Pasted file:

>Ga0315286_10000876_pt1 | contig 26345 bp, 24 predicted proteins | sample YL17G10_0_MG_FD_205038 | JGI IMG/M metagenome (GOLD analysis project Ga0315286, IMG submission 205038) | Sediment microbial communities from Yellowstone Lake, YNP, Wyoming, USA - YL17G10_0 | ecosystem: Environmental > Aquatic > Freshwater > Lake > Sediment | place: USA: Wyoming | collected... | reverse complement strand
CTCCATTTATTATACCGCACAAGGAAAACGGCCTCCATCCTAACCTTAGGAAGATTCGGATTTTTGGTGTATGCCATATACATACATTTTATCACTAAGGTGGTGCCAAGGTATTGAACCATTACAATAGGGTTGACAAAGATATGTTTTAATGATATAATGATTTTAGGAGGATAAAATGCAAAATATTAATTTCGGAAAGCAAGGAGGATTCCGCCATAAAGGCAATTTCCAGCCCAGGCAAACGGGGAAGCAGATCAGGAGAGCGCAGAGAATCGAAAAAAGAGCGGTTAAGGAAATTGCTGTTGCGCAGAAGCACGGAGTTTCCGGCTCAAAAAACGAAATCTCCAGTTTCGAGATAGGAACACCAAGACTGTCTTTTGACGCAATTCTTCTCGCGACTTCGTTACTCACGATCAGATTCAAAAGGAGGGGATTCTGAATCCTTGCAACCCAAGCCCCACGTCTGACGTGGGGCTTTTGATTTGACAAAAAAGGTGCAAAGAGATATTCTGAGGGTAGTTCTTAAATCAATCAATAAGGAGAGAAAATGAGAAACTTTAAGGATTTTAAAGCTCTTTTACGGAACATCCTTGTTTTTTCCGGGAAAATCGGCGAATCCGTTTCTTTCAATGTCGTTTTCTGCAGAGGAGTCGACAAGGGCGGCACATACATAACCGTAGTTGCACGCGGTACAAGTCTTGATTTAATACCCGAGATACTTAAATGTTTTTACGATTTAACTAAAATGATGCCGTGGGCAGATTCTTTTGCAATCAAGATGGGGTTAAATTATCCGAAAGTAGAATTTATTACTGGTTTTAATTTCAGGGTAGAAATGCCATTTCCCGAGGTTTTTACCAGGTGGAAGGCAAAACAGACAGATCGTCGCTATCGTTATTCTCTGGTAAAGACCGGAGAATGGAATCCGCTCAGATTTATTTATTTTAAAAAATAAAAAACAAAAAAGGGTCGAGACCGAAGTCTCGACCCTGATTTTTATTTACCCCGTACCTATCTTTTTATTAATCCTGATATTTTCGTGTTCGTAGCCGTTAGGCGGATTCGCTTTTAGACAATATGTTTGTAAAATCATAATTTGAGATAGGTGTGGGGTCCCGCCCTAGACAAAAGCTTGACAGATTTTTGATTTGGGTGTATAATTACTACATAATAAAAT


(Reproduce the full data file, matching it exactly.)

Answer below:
>Ga0315286_10000876_pt1 | contig 26345 bp, 24 predicted proteins | sample YL17G10_0_MG_FD_205038 | JGI IMG/M metagenome (GOLD analysis project Ga0315286, IMG submission 205038) | Sediment microbial communities from Yellowstone Lake, YNP, Wyoming, USA - YL17G10_0 | ecosystem: Environmental > Aquatic > Freshwater > Lake > Sediment | place: USA: Wyoming | collected... | reverse complement strand
CTCCATTTATTATACCGCACAAGGAAAACGGCCTCCATCCTAACCTTAGGAAGATTCGGATTTTTGGTGTATGCCATATACATACATTTTATCACTAAGGTGGTGCCAAGGTATTGAACCATTACAATAGGGTTGACAAAGATATGTTTTAATGATATAATGATTTTAGGAGGATAAAATGCAAAATATTAATTTCGGAAAGCAAGGAGGATTCCGCCATAAAGGCAATTTCCAGCCCAGGCAAACGGGGAAGCAGATCAGGAGAGCGCAGAGAATCGAAAAAAGAGCGGTTAAGGAAATTGCTGTTGCGCAGAAGCACGGAGTTTCCGGCTCAAAAAACGAAATCTCCAGTTTCGAGATAGGAACACCAAGACTGTCTTTTGACGCAATTCTTCTCGCGACTTCGTTACTCACGATCAGATTCAAAAGGAGGGGATTCTGAATCCTTGCAACCCAAGCCCCACGTCTGACGTGGGGCTTTTGATTTGACAAAAAAGGTGCAAAGAGATATTCTGAGGGTAGTTCTTAAATCAATCAATAAGGAGAGAAAATGAGAAACTTTAAGGATTTTAAAGCTCTTTTACGGAACATCCTTGTTTTTTCCGGGAAAATCGGCGAATCCGTTTCTTTCAATGTCGTTTTCTGCAGAGGAGTCGACAAGGGCGGCACATACATAACCGTAGTTGCACGCGGTACAAGTCTTGATTTAATACCCGAGATACTTAAATGTTTTTACGATTTAACTAAAATGATGCCGTGGGCAGATTCTTTTGCAATCAAGATGGGGTTAAATTATCCGAAAGTAGAATTTATTACTGGTTTTAATTTCAGGGTAGAAATGCCATTTCCCGAGGTTTTTACCAGGTGGAAGGCAAAACAGACAGATCGTCGCTATCGTTATTCTCTGGTAAAGACCGGAGAATGGAATCCGCTCAGATTTATTTATTTTAAAAAATAAAAAACAAAAAAGGGTCGAGACCGAAGTCTCGACCCTGATTTTTATTTACCCCGTACCTATCTTTTTATTAATCCTGATATTTTCGTGTTCGTAGCCGTTAGGCGGATTCGCTTTTAGACAATATGTTTGTAAAATCATAATTTGAGATAGGTGTGGGGTCCCGCCCTAGACAAAAGCTTGACAGATTTTTGATTTGGGTGTATAATTACTACATAATAAAAT